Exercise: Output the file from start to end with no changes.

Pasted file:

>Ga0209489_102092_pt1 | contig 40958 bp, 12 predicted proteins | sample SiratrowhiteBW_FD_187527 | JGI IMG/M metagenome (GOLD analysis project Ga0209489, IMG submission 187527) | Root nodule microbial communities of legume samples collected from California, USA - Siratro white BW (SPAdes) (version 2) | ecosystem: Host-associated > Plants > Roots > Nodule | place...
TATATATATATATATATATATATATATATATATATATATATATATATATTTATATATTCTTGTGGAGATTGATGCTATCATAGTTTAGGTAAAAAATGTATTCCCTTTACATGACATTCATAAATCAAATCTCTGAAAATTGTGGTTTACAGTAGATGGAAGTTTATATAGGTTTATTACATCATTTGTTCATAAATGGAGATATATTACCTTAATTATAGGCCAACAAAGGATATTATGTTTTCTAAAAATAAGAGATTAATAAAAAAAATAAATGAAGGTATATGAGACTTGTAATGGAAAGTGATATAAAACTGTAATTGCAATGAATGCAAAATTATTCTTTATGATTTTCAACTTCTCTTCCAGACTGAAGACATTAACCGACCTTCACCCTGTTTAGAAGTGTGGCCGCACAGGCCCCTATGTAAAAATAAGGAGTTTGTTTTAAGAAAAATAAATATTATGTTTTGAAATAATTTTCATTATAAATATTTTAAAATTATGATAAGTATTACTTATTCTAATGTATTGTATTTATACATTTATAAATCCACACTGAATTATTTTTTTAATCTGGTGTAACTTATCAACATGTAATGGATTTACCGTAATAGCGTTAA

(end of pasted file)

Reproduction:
>Ga0209489_102092_pt1 | contig 40958 bp, 12 predicted proteins | sample SiratrowhiteBW_FD_187527 | JGI IMG/M metagenome (GOLD analysis project Ga0209489, IMG submission 187527) | Root nodule microbial communities of legume samples collected from California, USA - Siratro white BW (SPAdes) (version 2) | ecosystem: Host-associated > Plants > Roots > Nodule | place...
TATATATATATATATATATATATATATATATATATATATATATATATATTTATATATTCTTGTGGAGATTGATGCTATCATAGTTTAGGTAAAAAATGTATTCCCTTTACATGACATTCATAAATCAAATCTCTGAAAATTGTGGTTTACAGTAGATGGAAGTTTATATAGGTTTATTACATCATTTGTTCATAAATGGAGATATATTACCTTAATTATAGGCCAACAAAGGATATTATGTTTTCTAAAAATAAGAGATTAATAAAAAAAATAAATGAAGGTATATGAGACTTGTAATGGAAAGTGATATAAAACTGTAATTGCAATGAATGCAAAATTATTCTTTATGATTTTCAACTTCTCTTCCAGACTGAAGACATTAACCGACCTTCACCCTGTTTAGAAGTGTGGCCGCACAGGCCCCTATGTAAAAATAAGGAGTTTGTTTTAAGAAAAATAAATATTATGTTTTGAAATAATTTTCATTATAAATATTTTAAAATTATGATAAGTATTACTTATTCTAATGTATTGTATTTATACATTTATAAATCCACACTGAATTATTTTTTTAATCTGGTGTAACTTATCAACATGTAATGGATTTACCGTAATAGCGTTAA